Getty Images, one of the big players in image licensing, recently announced that it allows free embedding of about 35 million pictures in its database. “Free” in the sense that you do not need to pay a licence-fee to Getty to use the images. But, really free? No. There are a few catches. But first, how does embedding a picture work?
How does it work?
It is really simple. You can search Getty’s database and click on the embed-button (“</>”) when you find a picture that you would like to use. You are then presented with a small piece of HTML-code that you can copy and paste into your website’s code. Below you find an example of an embedded picture. A nice pic of an early morning in the Italian Alps, made by Giorgio Fochesato, clearly sponsored by “gettyimages”:
In an article in the British Journal of Photography, Getty’s policy change towards free non-commercial use is explained by Craig Peters, senior vice president of business development:
“We’re really starting to see the extent of online infringement. [...] In essence, everybody today is a publisher thanks to social media and self-publishing platforms. And it’s incredibly easy to find content online and simply right-click to utilise it.”
Getty’s solution is an embed-tool that enables to freely embed Getty images for non-commercial purposes. That of course seems like great news for bloggers and others that want to spice up their websites with nice pictures. Honestly, this blog looks a lot better with pictures on it, doesn’t it?
The conditions for use
The conditions for use of Getty’s images can be found in Getty’s terms. Images may only be used “for editorial purposes (meaning relating to events that are newsworthy or of public interest).”
Images may not be used “(a) for any commercial purpose (for example, in advertising, promotions or merchandising) or to suggest endorsement or sponsorship; (b) in violation of any stated restriction; (c) in a defamatory, pornographic or otherwise unlawful manner; or (d) outside of the context of the Embedded Viewer.”
What is commercial use?
Commercial use seems the be most important bar to use of Getty’s images. The difficulty is of course: how does one define commercial use in this context? Is use on a blog that generates some revenue through advertising commercial use? And what about a big news website? According to Getty Images, both parties would be allowed to freely embed pictures:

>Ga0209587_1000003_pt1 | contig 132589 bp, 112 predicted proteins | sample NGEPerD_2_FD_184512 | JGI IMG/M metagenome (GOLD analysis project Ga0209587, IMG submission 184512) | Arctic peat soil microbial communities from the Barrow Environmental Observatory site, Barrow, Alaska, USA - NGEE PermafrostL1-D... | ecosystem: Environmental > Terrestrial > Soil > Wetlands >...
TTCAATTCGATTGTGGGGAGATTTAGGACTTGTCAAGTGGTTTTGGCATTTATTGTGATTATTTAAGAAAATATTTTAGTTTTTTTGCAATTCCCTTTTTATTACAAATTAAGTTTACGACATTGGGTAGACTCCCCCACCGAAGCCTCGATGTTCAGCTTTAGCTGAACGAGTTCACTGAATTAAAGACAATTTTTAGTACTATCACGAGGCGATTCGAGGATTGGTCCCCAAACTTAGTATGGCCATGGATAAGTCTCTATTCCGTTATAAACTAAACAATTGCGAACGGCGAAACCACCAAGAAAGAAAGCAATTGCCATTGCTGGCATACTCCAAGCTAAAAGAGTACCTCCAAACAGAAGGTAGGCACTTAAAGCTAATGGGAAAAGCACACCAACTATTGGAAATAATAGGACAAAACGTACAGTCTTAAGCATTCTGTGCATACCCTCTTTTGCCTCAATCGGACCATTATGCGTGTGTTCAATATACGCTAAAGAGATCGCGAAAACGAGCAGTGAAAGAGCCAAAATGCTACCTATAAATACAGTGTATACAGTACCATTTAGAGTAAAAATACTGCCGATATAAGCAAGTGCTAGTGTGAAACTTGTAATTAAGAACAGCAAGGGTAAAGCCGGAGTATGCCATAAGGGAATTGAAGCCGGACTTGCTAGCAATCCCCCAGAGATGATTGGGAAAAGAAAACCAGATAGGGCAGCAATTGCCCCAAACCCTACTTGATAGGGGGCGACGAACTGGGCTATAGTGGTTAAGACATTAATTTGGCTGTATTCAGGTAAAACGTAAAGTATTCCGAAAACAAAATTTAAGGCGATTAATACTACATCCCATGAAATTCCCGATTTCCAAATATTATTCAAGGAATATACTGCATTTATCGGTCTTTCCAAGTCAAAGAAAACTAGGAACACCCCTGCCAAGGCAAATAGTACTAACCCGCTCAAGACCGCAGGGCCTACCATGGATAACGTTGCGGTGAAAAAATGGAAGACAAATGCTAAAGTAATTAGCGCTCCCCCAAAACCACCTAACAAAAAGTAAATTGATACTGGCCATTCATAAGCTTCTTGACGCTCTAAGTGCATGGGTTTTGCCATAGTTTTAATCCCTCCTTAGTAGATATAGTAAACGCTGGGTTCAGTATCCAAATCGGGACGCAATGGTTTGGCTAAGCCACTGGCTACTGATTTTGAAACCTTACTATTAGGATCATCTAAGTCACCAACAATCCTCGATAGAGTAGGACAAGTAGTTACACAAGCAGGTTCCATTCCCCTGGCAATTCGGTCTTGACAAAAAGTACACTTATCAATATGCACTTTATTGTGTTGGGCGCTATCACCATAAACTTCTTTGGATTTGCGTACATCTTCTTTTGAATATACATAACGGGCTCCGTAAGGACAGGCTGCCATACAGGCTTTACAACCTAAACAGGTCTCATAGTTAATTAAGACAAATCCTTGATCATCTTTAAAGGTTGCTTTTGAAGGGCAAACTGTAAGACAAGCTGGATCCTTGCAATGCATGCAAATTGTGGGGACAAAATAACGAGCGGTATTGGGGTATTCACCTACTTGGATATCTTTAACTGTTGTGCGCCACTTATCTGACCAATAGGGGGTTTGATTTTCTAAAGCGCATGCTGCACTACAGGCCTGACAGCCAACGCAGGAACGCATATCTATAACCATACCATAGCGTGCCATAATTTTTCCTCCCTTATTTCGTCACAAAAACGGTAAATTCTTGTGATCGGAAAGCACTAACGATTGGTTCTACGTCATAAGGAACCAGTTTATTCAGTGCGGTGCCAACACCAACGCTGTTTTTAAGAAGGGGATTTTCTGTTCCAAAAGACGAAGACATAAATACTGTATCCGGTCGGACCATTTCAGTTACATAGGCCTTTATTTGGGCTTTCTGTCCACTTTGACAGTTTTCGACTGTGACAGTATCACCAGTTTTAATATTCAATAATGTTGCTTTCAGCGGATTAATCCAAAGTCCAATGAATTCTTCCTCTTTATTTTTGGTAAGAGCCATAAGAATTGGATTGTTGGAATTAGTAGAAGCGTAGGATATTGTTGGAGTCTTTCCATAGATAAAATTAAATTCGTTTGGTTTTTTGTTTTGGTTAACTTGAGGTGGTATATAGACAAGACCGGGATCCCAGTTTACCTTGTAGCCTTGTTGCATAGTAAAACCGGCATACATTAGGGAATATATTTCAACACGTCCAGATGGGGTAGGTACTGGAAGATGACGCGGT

“Blogs that draw revenues from Google Ads will still be able to use the Getty Images embed player at no cost. “We would not consider this commercial use,” says Peters. “The fact today that a website is generating revenue would not limit the use of the embed. What would limit that use is if they used our imagery to promote a service, a product or their business. They would need to get a license.” A spokeswoman for Getty Images confirms to BJP that editorial websites, from The New York Times to Buzzfeed, will also be able to use the embed feature as long as images are used in an editorial context.”
Getty thus seems to allow everyone who writes in an “editorial context” to use the Getty images. That is quite revolutionary!
Where is the catch?
Well, there are a few catches. When you embed a picture, you literately import a webpage stored at Getty’s servers into your own webpage. In essence, this means that Getty stays in control over its content. If Getty changes anything to these picture-pages, your webpage automatically changes too. For instance, in its terms, Getty reserves the right to “in its sole discretion to remove Getty Images Content from the Embedded Viewer.” Getty may thus remove pictures from your webpage without you even noticing it.
Getty does not only stay in control of its own content, it also gains control over the content on your webpage. From Getty’s terms:
“Getty Images (or third parties acting on its behalf) may collect data related to use of the Embedded Viewer and embedded Getty Images Content, and reserves the right to place advertisements in the Embedded Viewer or otherwise monetize its use without any compensation to you.”
By embedding Getty’s pictures, you allow Getty to display advertisements on the embedded part in your webpage. And worse, Getty may “monetize” use of the embed-tool, which of course predicts little about what Getty will actualy put on your site. While, as of now there may be no advertisements on top or around embedded pictures, there may be in the near future:
“Getty Images will also look to draw additional revenues from its player through advertising. “We reserve the right to monetise that footprint,” Peters explains. “YouTube implemented a very similar capability, which allows people to embed videos on a website, with the company generating revenue by serving advertising on that video.” And while Getty Images has yet to determine how these ads will appear, Peters is confident that this capability will be introduced in the near future.”